If you already know about the “folk scare” of the 1960s, when groups like Peter, Paul & Mary and the Kingston Trio swept the country, you’ll be delighted by the insider references of the Coen Brothers’ splendid, touching, darkly comic new film, “Inside Llewyn Davis,” which tells the story of a Greenwich Village folk singer at a crossroads.

Davis, whose story, if not his rather unpleasant personality, is based on the late singer Dave Van Ronk. At one point, when he auditions at a famous Chicago folk club, he warms up by fingerpicking a guitar lick from “Cocaine,” one of Van Ronk’s signature songs. Perfect.

But if all that blows over your head like wind through a harmonica, you will still enjoy this film, because it’s not “about” folk music. It’s about a sensitive, confused young man in desperate pain, negotiating an identity crisis during an important moment in American cultural history.

Having just lost his singing partner, Davis is grieving, trying to face the prospect of life on his own. A perennial loser, he’s sleeping on other peoples’ couches, alienated from his disapproving family in Queens, feckless in love and so angry he habitually offends the very people who could help him, including a sympathetic college professor and his wife and their pompous, early-music-loving friend. To dramatize these flaws, the Coens use a comic leitmotif involving a cat, about which to say more would spoil the film.

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When we first meet Davis, he’s getting a knuckle sandwich in an alley, which hardly seems fair till the end of the film, which deftly makes you care about a guy who roundly deserved that punch.

One of its other triumphs is how believable Oscar Isaac is — both as an actor and as a musician. Even T Bone Burnett, the film’s executive music producer, was astonished to find someone who could act and sing and play guitar in equal measure. From Tom Paxton’s bittersweet anthem, “The Last Thing On My Mind,” to Van Ronk’s other signature, “Dink’s Song,” the music in this movie is a pure delight.

And thanks to Burnett and the Coens, who know a thing or two about American music (remember “O Brother, Where Art Thou?”), the film is faithful to the period. The club where many of the scenes take place, the Gaslight (which really was a Village folk spot) features hard-bitten hipsters like Davis but also squares in collegiate sweaters singing barbershop harmonies; an Appalachian lady strumming an autoharp; and a sincere and sappy soldier, Troy (based on Paxton). That’s the way those clubs were.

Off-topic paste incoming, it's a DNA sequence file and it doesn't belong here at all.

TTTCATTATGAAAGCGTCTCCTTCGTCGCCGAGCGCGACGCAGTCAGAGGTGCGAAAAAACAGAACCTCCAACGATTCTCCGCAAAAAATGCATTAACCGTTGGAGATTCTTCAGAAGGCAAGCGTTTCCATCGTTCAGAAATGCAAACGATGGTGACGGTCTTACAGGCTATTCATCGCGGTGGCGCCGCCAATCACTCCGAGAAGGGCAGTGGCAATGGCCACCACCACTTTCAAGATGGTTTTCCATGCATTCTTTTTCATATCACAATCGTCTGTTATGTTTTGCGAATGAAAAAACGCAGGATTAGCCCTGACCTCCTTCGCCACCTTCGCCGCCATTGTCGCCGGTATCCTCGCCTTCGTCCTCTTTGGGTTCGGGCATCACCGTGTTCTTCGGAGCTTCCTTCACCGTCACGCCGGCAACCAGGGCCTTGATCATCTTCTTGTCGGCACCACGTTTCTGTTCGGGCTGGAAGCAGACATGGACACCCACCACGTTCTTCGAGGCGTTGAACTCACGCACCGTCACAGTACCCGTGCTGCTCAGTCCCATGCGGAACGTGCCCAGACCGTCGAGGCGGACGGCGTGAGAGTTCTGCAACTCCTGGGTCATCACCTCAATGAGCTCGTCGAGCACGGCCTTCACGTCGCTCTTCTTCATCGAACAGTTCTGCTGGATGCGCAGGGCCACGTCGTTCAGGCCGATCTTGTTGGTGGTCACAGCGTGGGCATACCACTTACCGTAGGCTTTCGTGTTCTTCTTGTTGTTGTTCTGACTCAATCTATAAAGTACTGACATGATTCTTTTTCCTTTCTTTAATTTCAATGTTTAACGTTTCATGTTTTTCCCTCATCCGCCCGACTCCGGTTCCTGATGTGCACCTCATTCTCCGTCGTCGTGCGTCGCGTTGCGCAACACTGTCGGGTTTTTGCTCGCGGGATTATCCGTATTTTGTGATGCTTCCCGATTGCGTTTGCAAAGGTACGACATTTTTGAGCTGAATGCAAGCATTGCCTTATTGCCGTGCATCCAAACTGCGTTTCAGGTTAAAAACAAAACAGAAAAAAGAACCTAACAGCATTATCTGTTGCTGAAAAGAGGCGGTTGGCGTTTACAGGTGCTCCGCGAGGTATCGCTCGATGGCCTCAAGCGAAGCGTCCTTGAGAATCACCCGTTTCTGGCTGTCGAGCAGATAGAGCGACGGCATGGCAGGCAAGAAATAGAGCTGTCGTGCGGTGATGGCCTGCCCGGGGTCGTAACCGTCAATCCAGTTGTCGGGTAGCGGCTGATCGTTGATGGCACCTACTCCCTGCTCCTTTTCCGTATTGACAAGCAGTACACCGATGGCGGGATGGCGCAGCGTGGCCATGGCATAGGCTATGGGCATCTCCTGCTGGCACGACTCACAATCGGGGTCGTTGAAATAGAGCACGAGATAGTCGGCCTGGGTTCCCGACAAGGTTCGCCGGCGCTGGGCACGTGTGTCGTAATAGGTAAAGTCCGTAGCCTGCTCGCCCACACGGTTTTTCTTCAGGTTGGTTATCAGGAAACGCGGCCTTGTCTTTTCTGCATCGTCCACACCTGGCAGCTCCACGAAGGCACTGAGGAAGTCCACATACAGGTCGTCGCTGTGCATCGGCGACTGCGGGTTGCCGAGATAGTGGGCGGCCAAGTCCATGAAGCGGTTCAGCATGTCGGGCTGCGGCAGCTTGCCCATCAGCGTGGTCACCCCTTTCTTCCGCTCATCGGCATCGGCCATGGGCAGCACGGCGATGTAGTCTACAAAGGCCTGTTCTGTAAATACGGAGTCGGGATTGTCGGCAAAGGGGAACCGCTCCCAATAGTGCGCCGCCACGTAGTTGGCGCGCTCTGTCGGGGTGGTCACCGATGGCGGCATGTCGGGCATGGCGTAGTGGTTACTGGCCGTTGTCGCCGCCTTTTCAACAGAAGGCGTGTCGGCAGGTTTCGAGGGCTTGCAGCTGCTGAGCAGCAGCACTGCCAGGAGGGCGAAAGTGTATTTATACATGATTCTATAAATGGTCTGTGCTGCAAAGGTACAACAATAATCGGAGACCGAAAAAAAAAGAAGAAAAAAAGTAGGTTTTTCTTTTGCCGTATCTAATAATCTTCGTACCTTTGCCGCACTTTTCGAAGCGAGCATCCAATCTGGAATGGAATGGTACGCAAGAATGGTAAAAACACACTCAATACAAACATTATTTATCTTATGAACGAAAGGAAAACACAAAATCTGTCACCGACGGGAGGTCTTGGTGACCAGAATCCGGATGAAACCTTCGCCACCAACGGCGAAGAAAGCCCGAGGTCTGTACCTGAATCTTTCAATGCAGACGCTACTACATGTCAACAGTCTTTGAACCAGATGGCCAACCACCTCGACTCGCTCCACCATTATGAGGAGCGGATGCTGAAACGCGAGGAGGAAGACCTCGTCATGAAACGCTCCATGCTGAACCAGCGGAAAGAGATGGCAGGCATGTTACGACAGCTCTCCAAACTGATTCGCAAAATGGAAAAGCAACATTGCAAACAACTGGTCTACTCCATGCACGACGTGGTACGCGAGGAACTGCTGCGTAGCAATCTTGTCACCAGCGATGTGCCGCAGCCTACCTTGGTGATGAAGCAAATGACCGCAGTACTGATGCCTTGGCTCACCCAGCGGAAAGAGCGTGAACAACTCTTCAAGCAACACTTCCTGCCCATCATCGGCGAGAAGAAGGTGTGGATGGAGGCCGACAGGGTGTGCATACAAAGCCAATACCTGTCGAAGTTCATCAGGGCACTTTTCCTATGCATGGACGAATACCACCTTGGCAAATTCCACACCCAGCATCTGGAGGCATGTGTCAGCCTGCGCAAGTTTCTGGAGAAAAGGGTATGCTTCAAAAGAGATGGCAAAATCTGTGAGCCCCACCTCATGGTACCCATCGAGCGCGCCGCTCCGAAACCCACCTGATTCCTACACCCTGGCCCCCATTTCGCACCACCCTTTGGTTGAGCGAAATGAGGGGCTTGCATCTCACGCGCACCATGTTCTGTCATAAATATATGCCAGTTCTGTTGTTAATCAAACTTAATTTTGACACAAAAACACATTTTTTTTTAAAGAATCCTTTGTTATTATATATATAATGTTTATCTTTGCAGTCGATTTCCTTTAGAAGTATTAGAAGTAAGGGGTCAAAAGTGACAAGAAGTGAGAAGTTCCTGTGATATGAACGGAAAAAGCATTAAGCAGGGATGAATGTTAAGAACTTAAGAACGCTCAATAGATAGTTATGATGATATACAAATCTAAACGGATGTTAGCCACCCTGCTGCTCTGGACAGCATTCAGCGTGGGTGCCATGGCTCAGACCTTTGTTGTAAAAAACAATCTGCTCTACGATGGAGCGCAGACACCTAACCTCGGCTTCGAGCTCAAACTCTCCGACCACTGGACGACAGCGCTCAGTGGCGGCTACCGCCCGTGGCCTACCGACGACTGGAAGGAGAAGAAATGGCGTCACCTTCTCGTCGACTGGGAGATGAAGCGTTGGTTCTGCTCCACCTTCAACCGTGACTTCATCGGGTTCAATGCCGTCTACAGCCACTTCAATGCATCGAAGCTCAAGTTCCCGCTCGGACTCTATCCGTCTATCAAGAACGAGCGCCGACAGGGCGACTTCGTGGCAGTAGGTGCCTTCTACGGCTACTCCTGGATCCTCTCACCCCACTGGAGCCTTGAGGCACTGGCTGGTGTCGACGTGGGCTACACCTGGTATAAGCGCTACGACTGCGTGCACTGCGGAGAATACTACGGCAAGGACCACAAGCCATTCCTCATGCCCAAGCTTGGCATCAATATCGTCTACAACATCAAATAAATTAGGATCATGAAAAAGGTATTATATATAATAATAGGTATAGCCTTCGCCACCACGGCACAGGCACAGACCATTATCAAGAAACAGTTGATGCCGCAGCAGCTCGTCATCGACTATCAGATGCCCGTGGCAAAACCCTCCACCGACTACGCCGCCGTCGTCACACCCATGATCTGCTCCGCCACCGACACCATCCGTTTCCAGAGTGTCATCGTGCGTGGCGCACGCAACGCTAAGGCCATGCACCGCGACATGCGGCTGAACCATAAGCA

The rest of the cast is excellent, particularly John Goodman as a caustic, scary jazzbo; Garrett Hedlund as his dazed driver, Johnny Five, who quotes Allen Ginsberg’s lover, Peter Orlovsky; and Justin Timberlake, altogether credible as the male half of the actual folk-singing duo Jim and Jean from the period. Carey Mulligan plays Jean, with whom Llewyn has had a relationship that figures in the plot.

One small aspect that doesn’t feel quite right is how the film occasionally turns shadowy and sinister. This is, of course, a Coen Brothers signature and I have a good idea why it’s there, even if it doesn’t fit. Because 1961 wasn’t just a pivotal year for the fictional Llewyn Davis, it was a juncture when America was beginning to move out of the dark and paranoid McCarthy-drenched ’50s into the more optimistic, utopian ’60s.

When, at the end of the film, a real-life iconic figure emerges onstage at the Gaslight who will become an agent (and a symbol) of that change, it’s clear the Coens have this cultural shift in mind.

But they overdo the darkness. Never enough to spoil a solid, thoroughly enjoyable film, but just a bit.

Paul de Barros (206-464-3247 or pdebarros@seattletimes.com) covers music at blogs.seattletimes.com/soundposts/ or follow him on Twitter @pdebarros